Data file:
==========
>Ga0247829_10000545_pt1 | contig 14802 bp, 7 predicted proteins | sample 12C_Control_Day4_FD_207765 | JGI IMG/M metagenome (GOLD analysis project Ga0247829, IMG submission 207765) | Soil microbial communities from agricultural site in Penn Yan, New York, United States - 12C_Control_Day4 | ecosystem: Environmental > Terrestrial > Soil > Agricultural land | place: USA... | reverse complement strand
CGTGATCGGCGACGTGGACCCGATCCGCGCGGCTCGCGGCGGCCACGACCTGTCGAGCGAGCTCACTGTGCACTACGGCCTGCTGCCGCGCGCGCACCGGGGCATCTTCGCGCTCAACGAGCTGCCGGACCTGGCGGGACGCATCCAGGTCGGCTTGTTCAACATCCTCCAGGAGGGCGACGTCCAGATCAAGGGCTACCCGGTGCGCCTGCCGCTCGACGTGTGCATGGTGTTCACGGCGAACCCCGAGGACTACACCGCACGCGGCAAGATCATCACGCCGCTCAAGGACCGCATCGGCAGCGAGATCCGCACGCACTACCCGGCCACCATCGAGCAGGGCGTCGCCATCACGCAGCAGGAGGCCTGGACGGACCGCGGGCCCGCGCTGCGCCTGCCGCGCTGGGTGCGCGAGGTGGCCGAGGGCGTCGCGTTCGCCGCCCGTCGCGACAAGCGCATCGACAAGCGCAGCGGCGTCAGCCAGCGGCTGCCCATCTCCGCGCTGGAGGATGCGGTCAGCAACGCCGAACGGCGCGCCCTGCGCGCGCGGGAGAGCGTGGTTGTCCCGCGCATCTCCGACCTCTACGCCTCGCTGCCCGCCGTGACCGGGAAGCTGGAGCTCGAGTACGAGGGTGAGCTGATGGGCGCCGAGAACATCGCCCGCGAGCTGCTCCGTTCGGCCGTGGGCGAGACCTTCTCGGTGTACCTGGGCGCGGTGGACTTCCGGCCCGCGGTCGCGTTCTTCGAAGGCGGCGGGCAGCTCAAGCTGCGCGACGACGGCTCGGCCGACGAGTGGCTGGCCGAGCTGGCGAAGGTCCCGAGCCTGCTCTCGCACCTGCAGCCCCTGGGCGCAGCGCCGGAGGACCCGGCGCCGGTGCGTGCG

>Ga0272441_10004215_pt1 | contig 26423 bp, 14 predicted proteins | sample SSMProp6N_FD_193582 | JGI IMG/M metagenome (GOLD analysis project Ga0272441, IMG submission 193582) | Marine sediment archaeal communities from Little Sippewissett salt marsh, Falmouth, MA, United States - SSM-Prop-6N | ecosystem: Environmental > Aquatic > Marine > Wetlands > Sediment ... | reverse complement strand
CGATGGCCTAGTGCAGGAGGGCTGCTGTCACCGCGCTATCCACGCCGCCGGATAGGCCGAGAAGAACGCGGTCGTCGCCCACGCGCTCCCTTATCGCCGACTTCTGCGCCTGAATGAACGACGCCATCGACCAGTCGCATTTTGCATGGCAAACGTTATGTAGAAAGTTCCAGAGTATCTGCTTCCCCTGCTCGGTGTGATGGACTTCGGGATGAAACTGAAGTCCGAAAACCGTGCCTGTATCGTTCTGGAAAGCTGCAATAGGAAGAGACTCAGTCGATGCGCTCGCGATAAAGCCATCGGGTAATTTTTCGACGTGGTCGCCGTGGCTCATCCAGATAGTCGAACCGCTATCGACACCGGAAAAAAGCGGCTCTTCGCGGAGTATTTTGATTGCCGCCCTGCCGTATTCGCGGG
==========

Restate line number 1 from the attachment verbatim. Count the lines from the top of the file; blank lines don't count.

>Ga0247829_10000545_pt1 | contig 14802 bp, 7 predicted proteins | sample 12C_Control_Day4_FD_207765 | JGI IMG/M metagenome (GOLD analysis project Ga0247829, IMG submission 207765) | Soil microbial communities from agricultural site in Penn Yan, New York, United States - 12C_Control_Day4 | ecosystem: Environmental > Terrestrial > Soil > Agricultural land | place: USA... | reverse complement strand